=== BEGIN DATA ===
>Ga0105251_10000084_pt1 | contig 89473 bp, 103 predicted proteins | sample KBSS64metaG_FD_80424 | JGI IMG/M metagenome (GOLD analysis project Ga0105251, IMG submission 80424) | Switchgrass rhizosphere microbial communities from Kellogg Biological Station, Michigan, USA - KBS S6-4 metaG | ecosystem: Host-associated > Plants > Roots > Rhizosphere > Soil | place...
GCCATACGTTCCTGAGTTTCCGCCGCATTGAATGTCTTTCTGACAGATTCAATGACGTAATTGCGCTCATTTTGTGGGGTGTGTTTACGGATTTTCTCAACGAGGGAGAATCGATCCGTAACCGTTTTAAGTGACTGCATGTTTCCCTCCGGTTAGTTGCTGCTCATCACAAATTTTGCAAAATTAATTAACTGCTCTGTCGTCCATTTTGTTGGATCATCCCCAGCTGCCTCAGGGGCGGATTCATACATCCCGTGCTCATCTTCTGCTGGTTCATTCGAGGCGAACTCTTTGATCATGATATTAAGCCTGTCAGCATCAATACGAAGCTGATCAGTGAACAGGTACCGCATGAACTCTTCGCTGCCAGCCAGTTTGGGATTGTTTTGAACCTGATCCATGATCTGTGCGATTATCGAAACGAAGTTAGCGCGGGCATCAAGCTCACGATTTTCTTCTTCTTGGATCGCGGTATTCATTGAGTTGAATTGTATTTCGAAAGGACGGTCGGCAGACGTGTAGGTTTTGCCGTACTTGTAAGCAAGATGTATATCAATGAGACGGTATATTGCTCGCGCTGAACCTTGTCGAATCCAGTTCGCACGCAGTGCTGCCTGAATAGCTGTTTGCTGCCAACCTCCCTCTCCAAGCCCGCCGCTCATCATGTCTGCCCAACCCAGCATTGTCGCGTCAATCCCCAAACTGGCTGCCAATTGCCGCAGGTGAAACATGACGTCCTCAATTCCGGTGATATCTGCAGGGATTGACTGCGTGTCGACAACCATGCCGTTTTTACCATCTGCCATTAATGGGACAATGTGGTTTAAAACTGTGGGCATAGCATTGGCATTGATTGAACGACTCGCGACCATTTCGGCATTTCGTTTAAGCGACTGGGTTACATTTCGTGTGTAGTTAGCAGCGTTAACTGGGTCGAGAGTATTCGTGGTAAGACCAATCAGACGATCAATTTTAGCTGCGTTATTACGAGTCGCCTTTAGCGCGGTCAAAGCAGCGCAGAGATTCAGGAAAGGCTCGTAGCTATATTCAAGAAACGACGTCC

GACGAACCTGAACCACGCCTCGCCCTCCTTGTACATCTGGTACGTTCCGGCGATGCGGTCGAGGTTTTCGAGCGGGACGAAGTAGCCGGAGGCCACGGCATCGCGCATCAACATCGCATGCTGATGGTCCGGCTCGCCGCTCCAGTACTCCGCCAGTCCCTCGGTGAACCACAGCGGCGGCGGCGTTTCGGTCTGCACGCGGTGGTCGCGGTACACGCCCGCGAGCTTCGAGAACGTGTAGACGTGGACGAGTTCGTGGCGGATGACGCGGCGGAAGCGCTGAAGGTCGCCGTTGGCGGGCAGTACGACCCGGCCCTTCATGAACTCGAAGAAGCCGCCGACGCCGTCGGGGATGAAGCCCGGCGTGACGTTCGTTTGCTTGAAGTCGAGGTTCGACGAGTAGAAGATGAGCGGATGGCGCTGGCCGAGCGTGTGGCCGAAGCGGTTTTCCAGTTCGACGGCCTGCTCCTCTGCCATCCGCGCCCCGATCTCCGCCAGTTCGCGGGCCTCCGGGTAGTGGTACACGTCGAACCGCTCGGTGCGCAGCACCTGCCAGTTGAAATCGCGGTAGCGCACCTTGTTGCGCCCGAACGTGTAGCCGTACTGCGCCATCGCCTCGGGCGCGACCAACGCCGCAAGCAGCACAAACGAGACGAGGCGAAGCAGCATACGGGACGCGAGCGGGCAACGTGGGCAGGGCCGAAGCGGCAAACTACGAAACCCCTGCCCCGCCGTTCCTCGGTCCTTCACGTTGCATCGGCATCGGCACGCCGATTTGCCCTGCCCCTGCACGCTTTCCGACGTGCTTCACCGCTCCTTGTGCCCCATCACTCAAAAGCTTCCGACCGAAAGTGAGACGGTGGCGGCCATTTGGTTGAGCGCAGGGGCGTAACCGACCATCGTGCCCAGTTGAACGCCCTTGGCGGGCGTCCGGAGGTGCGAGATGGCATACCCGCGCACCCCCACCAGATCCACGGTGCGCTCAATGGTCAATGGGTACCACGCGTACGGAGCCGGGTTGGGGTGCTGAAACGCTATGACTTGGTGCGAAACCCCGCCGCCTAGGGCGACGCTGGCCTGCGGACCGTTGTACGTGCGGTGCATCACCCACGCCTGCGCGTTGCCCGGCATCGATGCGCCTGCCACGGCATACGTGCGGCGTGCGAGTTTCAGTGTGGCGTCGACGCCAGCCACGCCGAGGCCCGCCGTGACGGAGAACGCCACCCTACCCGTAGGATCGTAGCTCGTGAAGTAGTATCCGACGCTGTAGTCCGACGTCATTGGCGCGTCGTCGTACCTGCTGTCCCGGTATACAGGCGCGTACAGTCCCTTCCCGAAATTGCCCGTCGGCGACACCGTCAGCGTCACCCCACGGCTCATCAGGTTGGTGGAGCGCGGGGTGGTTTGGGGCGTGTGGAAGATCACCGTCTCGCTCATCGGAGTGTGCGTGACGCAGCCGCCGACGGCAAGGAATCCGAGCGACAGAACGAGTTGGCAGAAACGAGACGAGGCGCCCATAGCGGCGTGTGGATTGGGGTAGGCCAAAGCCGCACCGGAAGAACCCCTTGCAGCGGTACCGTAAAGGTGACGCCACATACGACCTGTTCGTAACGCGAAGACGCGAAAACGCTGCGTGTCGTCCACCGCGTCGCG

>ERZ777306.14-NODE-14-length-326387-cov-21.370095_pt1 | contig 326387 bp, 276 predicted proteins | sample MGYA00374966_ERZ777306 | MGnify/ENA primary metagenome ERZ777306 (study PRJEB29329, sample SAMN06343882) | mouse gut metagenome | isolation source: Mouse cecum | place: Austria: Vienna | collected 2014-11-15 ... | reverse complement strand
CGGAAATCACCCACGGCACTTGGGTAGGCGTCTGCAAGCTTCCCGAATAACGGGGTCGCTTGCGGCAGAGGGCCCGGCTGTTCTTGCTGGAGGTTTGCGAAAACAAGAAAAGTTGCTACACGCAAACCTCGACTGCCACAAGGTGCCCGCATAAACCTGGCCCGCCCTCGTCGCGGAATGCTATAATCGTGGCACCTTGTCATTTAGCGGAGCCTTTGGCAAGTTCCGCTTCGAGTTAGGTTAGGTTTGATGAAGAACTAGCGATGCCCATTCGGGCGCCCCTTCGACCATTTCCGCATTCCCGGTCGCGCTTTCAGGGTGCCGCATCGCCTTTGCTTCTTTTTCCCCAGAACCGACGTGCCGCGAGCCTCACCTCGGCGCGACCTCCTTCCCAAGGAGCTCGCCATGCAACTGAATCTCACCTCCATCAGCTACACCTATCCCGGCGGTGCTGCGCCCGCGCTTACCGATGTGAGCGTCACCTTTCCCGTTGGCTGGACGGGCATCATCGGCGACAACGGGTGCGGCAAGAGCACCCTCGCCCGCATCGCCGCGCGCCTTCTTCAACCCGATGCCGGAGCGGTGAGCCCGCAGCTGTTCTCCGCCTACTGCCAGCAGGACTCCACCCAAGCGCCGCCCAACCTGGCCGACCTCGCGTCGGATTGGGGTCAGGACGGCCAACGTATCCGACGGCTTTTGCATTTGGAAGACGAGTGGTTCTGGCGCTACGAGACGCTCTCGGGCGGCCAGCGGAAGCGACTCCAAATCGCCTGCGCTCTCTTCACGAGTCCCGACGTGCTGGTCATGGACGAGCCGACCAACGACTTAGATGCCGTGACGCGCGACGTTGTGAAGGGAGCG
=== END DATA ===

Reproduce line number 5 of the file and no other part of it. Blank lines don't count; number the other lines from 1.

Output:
CGGAAATCACCCACGGCACTTGGGTAGGCGTCTGCAAGCTTCCCGAATAACGGGGTCGCTTGCGGCAGAGGGCCCGGCTGTTCTTGCTGGAGGTTTGCGAAAACAAGAAAAGTTGCTACACGCAAACCTCGACTGCCACAAGGTGCCCGCATAAACCTGGCCCGCCCTCGTCGCGGAATGCTATAATCGTGGCACCTTGTCATTTAGCGGAGCCTTTGGCAAGTTCCGCTTCGAGTTAGGTTAGGTTTGATGAAGAACTAGCGATGCCCATTCGGGCGCCCCTTCGACCATTTCCGCATTCCCGGTCGCGCTTTCAGGGTGCCGCATCGCCTTTGCTTCTTTTTCCCCAGAACCGACGTGCCGCGAGCCTCACCTCGGCGCGACCTCCTTCCCAAGGAGCTCGCCATGCAACTGAATCTCACCTCCATCAGCTACACCTATCCCGGCGGTGCTGCGCCCGCGCTTACCGATGTGAGCGTCACCTTTCCCGTTGGCTGGACGGGCATCATCGGCGACAACGGGTGCGGCAAGAGCACCCTCGCCCGCATCGCCGCGCGCCTTCTTCAACCCGATGCCGGAGCGGTGAGCCCGCAGCTGTTCTCCGCCTACTGCCAGCAGGACTCCACCCAAGCGCCGCCCAACCTGGCCGACCTCGCGTCGGATTGGGGTCAGGACGGCCAACGTATCCGACGGCTTTTGCATTTGGAAGACGAGTGGTTCTGGCGCTACGAGACGCTCTCGGGCGGCCAGCGGAAGCGACTCCAAATCGCCTGCGCTCTCTTCACGAGTCCCGACGTGCTGGTCATGGACGAGCCGACCAACGACTTAGATGCCGTGACGCGCGACGTTGTGAAGGGAGCG